Families that have alcohol and mental health problems: a template for partnership working
Protocols are the recording of an agreed way of acting, to achieve an agreed purpose. How that agreement comes about, and who makes it, are essential pre-requisites to successful working. The protocols have often been the end result of much hidden work. Details of this are set out below because hidden work is easily forgotten. These processes are the building blocks for successful protocols.
Identify need and desired outcomes
At the very start, it will help to set down what you want to achieve and how you will measure your success in achieving it. You may find that you modify this over time and in collaboration, but clearly stated objectives at this stage will aid joint working. Shared understanding and agreement about the key principles that are outlined in this report will be helpful at this early stage.
Identify key players
You should decide which agencies, and which individuals from within them, to involve, as well as the purpose of this involvement. The map of key players can be complicated, and agencies may consider what is the smallest, most effective group to bring together, either as a first stage, or as an agreed, designated group to take the work forward.
How to involve service users and their supporters
Service users and their supporters belong to the key players group. However, the team noted that service users and supporters were rarely involved in developing the protocols. The team noted that when service users led the work, the quality and content of the protocol was of a different order. The team would argue that service user participation is an essential part of this work, although it may be the area where agencies have the least skill and experience.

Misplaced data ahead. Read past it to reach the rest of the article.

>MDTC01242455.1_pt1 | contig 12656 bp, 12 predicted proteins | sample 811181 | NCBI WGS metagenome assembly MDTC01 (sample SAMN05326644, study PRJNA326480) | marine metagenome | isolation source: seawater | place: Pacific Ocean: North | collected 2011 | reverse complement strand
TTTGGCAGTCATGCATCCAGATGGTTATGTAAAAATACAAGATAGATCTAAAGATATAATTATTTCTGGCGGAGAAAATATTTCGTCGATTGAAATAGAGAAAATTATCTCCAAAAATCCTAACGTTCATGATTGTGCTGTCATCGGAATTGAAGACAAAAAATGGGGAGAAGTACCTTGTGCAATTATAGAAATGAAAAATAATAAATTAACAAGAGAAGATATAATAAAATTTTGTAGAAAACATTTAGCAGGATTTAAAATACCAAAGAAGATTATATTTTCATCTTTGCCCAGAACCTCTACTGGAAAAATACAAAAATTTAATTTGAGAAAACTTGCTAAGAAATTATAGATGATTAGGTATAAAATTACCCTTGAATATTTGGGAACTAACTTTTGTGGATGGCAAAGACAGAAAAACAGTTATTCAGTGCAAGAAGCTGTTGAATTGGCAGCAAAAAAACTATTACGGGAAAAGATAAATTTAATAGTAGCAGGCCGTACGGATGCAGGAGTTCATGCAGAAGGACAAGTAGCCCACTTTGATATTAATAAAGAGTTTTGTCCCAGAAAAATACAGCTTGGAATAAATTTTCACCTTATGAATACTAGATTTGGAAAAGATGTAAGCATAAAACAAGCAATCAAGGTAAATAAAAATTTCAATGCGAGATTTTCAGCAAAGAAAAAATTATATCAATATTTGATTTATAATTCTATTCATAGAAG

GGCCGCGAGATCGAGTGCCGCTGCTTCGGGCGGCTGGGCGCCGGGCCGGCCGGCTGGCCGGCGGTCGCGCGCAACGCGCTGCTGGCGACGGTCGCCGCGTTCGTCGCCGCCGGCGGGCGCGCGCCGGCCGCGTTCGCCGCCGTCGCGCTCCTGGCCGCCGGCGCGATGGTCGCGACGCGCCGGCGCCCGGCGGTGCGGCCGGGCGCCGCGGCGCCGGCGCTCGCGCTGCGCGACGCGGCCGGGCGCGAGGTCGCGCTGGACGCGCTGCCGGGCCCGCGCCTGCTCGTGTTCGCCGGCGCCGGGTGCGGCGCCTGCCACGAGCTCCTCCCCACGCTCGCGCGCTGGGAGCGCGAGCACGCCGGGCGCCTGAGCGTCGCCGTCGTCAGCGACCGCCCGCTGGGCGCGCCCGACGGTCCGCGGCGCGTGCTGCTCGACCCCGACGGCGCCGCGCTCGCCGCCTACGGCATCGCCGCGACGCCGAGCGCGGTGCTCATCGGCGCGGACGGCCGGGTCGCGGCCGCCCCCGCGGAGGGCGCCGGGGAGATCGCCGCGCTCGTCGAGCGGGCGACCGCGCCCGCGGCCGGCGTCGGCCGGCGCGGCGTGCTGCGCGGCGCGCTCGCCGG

Identify relevant legislation and accompanying guidance
There is major legislation and national guidance concerning children and families, mental health, disability and carers, including a growing number of National Service Frameworks. Government expects agencies and professionals at local level to draw up and agree their own more detailed applications conforming to law and guidance. Local protocols must reference national legislation and guidance and be integrated into existing local policy and practice.
As national material is often issued as "stand alone” documents, local implementation will need to build in joint working arrangements with awareness of the range of legislation and guidance involved. This will inevitably mean working with a wider range of law and guidance than usual for all those involved.
Identify what is already in place and what still needs integrating
All agencies will already have some overarching policy and protocols, for example, in child protection. The interface protocol should define all the areas in which these policies should operate.
Identify any gaps in working together
This level of collaboration should build on existing arrangements for working together, such as referral systems between services, shared data bases and systems to identify families in need of integrated services. If these are not in place, they will need to be created.
These preliminary steps will help to agree a shared work plan:
- fill any identified gaps in working together;
- ensure service user participation;
- connect to the national and local policy map;
- connect to any existing protocols;
- explore and gain a workable consensus
- values and principles
- definitions of key concepts (for example, confidentiality, disabled parents, young carers)
- boundaries of responsibility for agencies and individuals
- agree the standards that the protocol aims to sustain, including its relationship to national performance management agendas for health and social care and locally agreed performance indicators.